Friday, May 20th, 2022


Board Stiff

A confession: I am a SAWDAS. In layperson's terms, that's a Surf Addict Who Doesn't Actually Surf. It's one of the many activities in which I enjoy being an active non-participant. But I read the books, I watch the documentaries, I shop at the stores, and although I hate sand, I do enjoy visiting famous surf sites, especially those with an on-location taco truck. I am a full believer in Jeff Spicoli's adage that, "Surfing's not a sport, it's a way of life, it's no hobby. It's a way of looking at that wave and saying, ‘Hey bud, let's party!'" I do that all the time. I just party indoors. The only shoe brand I wear is called Olukai, a company most famous for making beach sandals (although I've never worn any of those). I never wear a bathing suit (or even shorts), and my Samoan family members are regularly embarrassed sitting next to me in jeans on the beach. For some reason, seeing grown men in flip-flops makes me angry. The only time I come close to hanging ten is if I'm making an inappropriate innuendo about my anatomy. But I love all kinds of waves. I am basically the Laird Hamilton of internet surfing. I recently switched from Spotify to Tidal, in part for the better sound quality, but mostly just because it felt more on brand. In my mind, Puka Shells are still in style. Like me, Kalani Lattanzi doesn't ride a surfboard. Unlike me, he does surf waves, including some of the biggest in the world. But he does it on his body. At Jaws (which, for those of you who aren't experts like me, is a really big ass wave), "when a 20-foot wave approached, he kicked his fins and swam ferociously to catch it. Without the support of a surfboard, Lattanzi tautened his body and extended his arms onto a handplane, a board about the size of a serving platter." (I love watching this guy body surf from my couch while having a snack on a literal serving platter.) NYT (Gift Article): Riding the World's Biggest Waves, Without a Surfboard.


A Teachable Moment

"Solomon stood listening inside her fourth-grade classroom at Key Biscayne K-8 Center, part of Miami-Dade County Public Schools. The kids were at lunch. She glanced around at the neatly labeled black buckets of supplies, pictures of former students and a small sign reading, "If you can't be kind, be quiet." She looked down at the diamond wedding ring she had worn since marrying her wife, Hayley Solomon, in Coconut Grove almost exactly four years ago. She wondered: Could she be herself and stay a teacher in Florida?" WaPo (Gift Article): This Florida teacher married a woman. Now she's not a teacher anymore. (It's 2022.)

+ Oklahoma lawmakers pass one of nation's strictest abortion bills banning procedure from fertilization. (These backwards ideas should be banned from fertilization.)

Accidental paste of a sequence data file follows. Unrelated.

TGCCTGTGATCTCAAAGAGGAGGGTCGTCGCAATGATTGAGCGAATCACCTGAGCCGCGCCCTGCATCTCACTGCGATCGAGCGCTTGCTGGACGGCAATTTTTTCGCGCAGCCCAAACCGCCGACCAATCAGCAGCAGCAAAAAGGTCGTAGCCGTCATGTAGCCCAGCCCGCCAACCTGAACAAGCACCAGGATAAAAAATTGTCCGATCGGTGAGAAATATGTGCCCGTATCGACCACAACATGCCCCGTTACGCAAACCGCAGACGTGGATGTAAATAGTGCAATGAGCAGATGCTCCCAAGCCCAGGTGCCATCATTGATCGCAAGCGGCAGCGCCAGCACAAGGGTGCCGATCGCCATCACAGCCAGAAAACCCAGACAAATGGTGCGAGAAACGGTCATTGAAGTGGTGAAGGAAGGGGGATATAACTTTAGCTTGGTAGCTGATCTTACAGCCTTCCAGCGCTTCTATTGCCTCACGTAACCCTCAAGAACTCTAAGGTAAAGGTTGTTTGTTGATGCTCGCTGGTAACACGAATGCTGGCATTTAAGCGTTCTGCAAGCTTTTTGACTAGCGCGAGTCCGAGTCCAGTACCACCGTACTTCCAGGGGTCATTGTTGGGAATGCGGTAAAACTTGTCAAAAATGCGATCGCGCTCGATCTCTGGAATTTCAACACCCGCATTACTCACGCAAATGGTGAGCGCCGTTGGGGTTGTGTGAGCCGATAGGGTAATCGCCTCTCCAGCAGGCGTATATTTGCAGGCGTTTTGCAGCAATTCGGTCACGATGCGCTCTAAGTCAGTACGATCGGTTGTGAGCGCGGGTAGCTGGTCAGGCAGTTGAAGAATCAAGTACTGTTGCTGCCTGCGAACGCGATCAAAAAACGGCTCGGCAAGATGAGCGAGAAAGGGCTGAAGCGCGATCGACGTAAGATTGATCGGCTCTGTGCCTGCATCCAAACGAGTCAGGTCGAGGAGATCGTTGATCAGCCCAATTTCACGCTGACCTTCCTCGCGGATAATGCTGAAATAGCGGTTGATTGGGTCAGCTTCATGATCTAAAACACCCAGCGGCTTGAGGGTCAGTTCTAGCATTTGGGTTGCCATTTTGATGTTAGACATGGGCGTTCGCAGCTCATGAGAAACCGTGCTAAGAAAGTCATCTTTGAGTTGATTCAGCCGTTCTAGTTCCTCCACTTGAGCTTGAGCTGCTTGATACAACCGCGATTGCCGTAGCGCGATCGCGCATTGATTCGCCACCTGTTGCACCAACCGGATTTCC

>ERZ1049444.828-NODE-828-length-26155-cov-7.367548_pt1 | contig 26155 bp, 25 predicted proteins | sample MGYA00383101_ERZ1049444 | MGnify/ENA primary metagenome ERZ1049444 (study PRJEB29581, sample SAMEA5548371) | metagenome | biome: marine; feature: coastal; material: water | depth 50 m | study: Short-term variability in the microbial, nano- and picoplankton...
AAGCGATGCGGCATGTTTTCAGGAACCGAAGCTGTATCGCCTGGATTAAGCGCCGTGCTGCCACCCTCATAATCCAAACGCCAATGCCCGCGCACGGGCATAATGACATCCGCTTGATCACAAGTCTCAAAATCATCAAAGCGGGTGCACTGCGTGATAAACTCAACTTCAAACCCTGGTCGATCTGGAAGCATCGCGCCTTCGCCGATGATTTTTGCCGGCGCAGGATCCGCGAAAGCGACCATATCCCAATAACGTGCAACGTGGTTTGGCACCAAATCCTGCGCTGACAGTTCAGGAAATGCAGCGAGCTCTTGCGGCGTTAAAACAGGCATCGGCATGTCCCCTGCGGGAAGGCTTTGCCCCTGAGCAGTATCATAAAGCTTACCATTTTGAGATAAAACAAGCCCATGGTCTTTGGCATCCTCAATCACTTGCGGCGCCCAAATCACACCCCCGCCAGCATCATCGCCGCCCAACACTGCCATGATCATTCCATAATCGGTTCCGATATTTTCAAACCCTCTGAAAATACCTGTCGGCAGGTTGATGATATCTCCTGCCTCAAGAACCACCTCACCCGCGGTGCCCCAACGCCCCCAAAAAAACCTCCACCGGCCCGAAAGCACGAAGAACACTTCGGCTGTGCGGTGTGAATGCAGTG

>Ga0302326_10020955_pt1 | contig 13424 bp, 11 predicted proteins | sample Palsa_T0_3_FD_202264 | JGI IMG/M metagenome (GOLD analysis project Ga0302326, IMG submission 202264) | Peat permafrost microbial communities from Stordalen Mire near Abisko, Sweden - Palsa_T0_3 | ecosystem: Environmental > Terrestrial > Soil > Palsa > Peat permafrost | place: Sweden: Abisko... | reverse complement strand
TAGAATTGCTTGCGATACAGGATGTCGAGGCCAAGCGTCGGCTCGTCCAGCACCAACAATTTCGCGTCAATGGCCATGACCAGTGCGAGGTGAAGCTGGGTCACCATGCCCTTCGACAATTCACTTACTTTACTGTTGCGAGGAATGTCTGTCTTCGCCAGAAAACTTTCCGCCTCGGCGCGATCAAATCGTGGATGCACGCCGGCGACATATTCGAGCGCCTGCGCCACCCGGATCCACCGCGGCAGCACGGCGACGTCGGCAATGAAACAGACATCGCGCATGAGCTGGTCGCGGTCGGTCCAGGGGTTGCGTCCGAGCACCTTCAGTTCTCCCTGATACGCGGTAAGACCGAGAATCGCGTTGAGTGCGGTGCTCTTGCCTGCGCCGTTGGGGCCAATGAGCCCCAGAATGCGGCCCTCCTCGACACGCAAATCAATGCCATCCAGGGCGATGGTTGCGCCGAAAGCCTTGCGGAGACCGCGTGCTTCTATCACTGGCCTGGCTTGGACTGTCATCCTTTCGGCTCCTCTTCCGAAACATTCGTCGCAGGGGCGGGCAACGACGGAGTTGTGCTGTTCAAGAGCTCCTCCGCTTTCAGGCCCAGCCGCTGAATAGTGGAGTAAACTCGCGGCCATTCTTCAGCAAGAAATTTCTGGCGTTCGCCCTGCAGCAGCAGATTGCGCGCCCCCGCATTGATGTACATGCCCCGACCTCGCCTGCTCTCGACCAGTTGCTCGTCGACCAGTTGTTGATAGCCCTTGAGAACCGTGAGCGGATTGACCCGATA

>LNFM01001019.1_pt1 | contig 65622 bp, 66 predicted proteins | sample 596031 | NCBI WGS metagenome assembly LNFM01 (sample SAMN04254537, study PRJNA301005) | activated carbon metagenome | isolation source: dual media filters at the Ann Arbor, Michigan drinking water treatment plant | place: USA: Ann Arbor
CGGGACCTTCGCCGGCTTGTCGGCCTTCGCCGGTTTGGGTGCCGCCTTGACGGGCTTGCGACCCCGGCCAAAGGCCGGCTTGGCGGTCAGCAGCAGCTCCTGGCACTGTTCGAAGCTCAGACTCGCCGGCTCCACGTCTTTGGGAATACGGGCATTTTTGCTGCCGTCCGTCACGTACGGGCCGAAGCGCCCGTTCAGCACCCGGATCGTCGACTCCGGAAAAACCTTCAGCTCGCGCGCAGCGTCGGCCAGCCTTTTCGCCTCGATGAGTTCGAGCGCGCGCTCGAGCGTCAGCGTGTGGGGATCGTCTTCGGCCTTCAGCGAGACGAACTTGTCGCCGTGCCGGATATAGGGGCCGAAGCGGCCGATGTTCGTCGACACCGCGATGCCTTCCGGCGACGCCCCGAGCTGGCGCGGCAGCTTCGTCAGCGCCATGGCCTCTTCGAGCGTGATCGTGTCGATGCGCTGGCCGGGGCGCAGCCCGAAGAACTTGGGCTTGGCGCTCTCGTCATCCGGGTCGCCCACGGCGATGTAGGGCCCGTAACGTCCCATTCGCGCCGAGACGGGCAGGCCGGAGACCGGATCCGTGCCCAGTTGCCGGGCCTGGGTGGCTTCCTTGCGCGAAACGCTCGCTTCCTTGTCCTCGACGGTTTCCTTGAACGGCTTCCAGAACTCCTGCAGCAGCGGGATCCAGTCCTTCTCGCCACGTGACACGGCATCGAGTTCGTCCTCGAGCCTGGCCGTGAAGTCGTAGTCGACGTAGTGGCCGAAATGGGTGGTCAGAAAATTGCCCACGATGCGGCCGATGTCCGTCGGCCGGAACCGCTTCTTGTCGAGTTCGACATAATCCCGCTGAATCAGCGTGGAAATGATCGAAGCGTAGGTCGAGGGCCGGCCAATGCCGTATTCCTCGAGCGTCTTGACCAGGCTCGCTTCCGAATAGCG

Monkey Don’t

"The current outbreaks in Europe and the U.S. are different and very concerning. The first case, which was identified in the United Kingdom on May 7, fit the traditional pattern: The individual had recently traveled to Nigeria. But several others hadn't recently been to endemic countries, and some had had no obvious contact with people known to be infected. This suggests that the ... virus may be surreptitiously spreading from person to person, with some number of undetected cases." Ed Yong in The Atlantic: So, Have You Heard About Monkeypox? (Relax. This is nothing Web3 can't handle.)

+ The Conversation: What is monkeypox? (Don't blame monkeys. It really has nothing to do with them.)

+ Meanwhile, Covid (or as I like to call it, Pre-Monkey Pox) is rising in almost every state. I'm gonna worry about Covid and Monkey Pox just as soon as I get done worry about this: Invasive jumping worms have made their way into California, and scientists are worried.


Weekend Whats

What to Stare At: We recently hung a Samsung Frame TV in our living room. When you're watching it, it's a pretty good TV. When it's off, it displays the art of your choice, from famous pieces to your own photographs. And the 2022 model has some kind of matte technology that shows no reflections, so it really looks like art. I absolutely love it.

+ What to Read: "A time traveler from the 1930s would have no difficulty identifying the Putin regime as fascist. The symbol Z, the rallies, the propaganda, the war as a cleansing act of violence and the death pits around Ukrainian towns make it all very plain. The war against Ukraine is not only a return to the traditional fascist battleground, but also a return to traditional fascist language and practice. Other people are there to be colonized. Russia is innocent because of its ancient past. The existence of Ukraine is an international conspiracy. War is the answer. Because Mr. Putin speaks of fascists as the enemy, we might find it hard to grasp that he could in fact be fascist." Well, it's time to get a grasp on it. Timothy Snyder in the NYT: We Should Say It. Russia Is Fascist.